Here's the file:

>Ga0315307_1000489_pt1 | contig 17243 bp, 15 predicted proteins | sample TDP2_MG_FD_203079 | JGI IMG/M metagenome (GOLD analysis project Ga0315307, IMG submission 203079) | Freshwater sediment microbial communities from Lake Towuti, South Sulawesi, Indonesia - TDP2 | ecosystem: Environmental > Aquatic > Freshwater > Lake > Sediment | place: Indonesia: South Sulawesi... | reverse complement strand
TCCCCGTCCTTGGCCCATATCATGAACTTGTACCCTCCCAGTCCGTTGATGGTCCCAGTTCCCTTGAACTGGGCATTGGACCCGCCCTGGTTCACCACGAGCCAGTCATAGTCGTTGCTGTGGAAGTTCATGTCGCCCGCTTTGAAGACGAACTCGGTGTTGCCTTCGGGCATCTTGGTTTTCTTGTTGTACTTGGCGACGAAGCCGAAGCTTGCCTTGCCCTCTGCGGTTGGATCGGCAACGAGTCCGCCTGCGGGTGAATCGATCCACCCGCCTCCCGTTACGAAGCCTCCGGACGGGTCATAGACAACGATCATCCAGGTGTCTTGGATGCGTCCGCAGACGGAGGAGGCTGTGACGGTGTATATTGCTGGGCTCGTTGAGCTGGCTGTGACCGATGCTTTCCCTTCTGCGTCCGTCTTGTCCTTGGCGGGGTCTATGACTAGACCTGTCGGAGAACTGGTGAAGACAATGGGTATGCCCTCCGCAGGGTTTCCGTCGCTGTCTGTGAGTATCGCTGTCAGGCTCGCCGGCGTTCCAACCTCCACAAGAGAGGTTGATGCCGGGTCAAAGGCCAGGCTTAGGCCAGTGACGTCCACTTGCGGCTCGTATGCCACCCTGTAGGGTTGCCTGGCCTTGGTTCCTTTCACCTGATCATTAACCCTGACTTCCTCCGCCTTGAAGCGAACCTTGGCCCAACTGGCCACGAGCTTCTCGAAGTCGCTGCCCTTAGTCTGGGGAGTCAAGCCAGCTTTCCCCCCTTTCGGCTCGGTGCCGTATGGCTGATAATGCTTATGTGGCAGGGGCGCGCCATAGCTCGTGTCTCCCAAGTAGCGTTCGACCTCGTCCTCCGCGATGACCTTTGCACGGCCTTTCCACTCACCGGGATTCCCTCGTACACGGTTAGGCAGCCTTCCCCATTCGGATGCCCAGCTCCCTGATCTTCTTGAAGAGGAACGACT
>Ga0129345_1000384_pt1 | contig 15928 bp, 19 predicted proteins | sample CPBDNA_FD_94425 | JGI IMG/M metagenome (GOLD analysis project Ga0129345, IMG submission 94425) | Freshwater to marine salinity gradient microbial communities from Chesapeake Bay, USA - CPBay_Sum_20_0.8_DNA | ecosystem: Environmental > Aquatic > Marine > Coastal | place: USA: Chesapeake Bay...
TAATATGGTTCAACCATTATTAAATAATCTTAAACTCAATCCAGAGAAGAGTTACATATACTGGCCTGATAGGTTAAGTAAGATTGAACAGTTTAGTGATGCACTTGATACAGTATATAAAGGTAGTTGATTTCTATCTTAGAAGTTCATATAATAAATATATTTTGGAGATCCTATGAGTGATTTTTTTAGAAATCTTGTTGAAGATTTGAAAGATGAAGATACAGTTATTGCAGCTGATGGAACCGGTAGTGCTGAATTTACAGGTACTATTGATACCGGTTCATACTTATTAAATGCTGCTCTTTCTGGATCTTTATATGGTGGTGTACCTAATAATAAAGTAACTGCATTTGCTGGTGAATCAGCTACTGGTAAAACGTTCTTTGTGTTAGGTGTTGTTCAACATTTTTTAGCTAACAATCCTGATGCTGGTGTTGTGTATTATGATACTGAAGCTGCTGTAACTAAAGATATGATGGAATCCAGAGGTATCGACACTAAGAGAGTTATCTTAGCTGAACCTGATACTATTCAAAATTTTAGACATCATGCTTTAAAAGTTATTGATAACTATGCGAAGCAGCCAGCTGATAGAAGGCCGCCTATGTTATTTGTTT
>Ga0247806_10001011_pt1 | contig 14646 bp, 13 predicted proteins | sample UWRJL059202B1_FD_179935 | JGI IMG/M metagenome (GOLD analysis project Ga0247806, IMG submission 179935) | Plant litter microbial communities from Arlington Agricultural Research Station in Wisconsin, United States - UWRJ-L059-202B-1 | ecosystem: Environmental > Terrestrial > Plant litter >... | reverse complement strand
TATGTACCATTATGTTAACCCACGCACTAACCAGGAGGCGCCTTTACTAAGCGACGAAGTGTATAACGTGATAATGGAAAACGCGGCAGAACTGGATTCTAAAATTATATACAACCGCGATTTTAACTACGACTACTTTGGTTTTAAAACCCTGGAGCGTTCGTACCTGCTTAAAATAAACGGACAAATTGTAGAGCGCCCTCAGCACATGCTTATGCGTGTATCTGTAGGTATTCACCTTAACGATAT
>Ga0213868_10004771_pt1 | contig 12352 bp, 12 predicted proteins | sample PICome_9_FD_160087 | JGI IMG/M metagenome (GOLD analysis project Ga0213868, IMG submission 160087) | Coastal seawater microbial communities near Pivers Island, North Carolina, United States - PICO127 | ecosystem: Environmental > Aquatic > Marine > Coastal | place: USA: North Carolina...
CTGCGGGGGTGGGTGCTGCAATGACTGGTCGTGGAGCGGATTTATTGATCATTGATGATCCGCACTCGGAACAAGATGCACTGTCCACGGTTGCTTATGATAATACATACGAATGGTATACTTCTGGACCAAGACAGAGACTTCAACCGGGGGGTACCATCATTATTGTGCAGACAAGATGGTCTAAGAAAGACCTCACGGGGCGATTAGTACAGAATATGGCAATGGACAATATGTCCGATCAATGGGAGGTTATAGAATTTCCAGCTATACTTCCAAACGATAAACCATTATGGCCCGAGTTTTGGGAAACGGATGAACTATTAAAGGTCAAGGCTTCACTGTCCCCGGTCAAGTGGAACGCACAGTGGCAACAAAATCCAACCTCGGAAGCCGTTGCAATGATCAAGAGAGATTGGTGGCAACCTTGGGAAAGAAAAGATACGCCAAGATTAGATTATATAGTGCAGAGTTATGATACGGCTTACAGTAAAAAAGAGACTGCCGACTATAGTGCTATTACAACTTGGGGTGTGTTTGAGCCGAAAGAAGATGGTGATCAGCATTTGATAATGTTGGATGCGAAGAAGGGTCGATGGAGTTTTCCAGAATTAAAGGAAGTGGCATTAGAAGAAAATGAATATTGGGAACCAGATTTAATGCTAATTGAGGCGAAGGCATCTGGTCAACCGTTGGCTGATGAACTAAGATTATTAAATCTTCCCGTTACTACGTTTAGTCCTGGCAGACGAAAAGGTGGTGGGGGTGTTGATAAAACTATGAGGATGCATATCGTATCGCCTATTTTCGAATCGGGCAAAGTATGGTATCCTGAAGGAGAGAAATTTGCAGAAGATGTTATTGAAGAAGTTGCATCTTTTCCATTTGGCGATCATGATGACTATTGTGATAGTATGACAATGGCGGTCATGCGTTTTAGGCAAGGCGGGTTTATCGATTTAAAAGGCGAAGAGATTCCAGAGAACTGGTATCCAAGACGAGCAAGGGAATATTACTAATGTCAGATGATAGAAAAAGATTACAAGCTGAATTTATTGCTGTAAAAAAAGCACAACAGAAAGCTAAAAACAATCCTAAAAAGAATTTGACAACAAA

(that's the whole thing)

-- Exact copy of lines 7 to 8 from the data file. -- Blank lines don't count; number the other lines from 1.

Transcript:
>Ga0213868_10004771_pt1 | contig 12352 bp, 12 predicted proteins | sample PICome_9_FD_160087 | JGI IMG/M metagenome (GOLD analysis project Ga0213868, IMG submission 160087) | Coastal seawater microbial communities near Pivers Island, North Carolina, United States - PICO127 | ecosystem: Environmental > Aquatic > Marine > Coastal | place: USA: North Carolina...
CTGCGGGGGTGGGTGCTGCAATGACTGGTCGTGGAGCGGATTTATTGATCATTGATGATCCGCACTCGGAACAAGATGCACTGTCCACGGTTGCTTATGATAATACATACGAATGGTATACTTCTGGACCAAGACAGAGACTTCAACCGGGGGGTACCATCATTATTGTGCAGACAAGATGGTCTAAGAAAGACCTCACGGGGCGATTAGTACAGAATATGGCAATGGACAATATGTCCGATCAATGGGAGGTTATAGAATTTCCAGCTATACTTCCAAACGATAAACCATTATGGCCCGAGTTTTGGGAAACGGATGAACTATTAAAGGTCAAGGCTTCACTGTCCCCGGTCAAGTGGAACGCACAGTGGCAACAAAATCCAACCTCGGAAGCCGTTGCAATGATCAAGAGAGATTGGTGGCAACCTTGGGAAAGAAAAGATACGCCAAGATTAGATTATATAGTGCAGAGTTATGATACGGCTTACAGTAAAAAAGAGACTGCCGACTATAGTGCTATTACAACTTGGGGTGTGTTTGAGCCGAAAGAAGATGGTGATCAGCATTTGATAATGTTGGATGCGAAGAAGGGTCGATGGAGTTTTCCAGAATTAAAGGAAGTGGCATTAGAAGAAAATGAATATTGGGAACCAGATTTAATGCTAATTGAGGCGAAGGCATCTGGTCAACCGTTGGCTGATGAACTAAGATTATTAAATCTTCCCGTTACTACGTTTAGTCCTGGCAGACGAAAAGGTGGTGGGGGTGTTGATAAAACTATGAGGATGCATATCGTATCGCCTATTTTCGAATCGGGCAAAGTATGGTATCCTGAAGGAGAGAAATTTGCAGAAGATGTTATTGAAGAAGTTGCATCTTTTCCATTTGGCGATCATGATGACTATTGTGATAGTATGACAATGGCGGTCATGCGTTTTAGGCAAGGCGGGTTTATCGATTTAAAAGGCGAAGAGATTCCAGAGAACTGGTATCCAAGACGAGCAAGGGAATATTACTAATGTCAGATGATAGAAAAAGATTACAAGCTGAATTTATTGCTGTAAAAAAAGCACAACAGAAAGCTAAAAACAATCCTAAAAAGAATTTGACAACAAA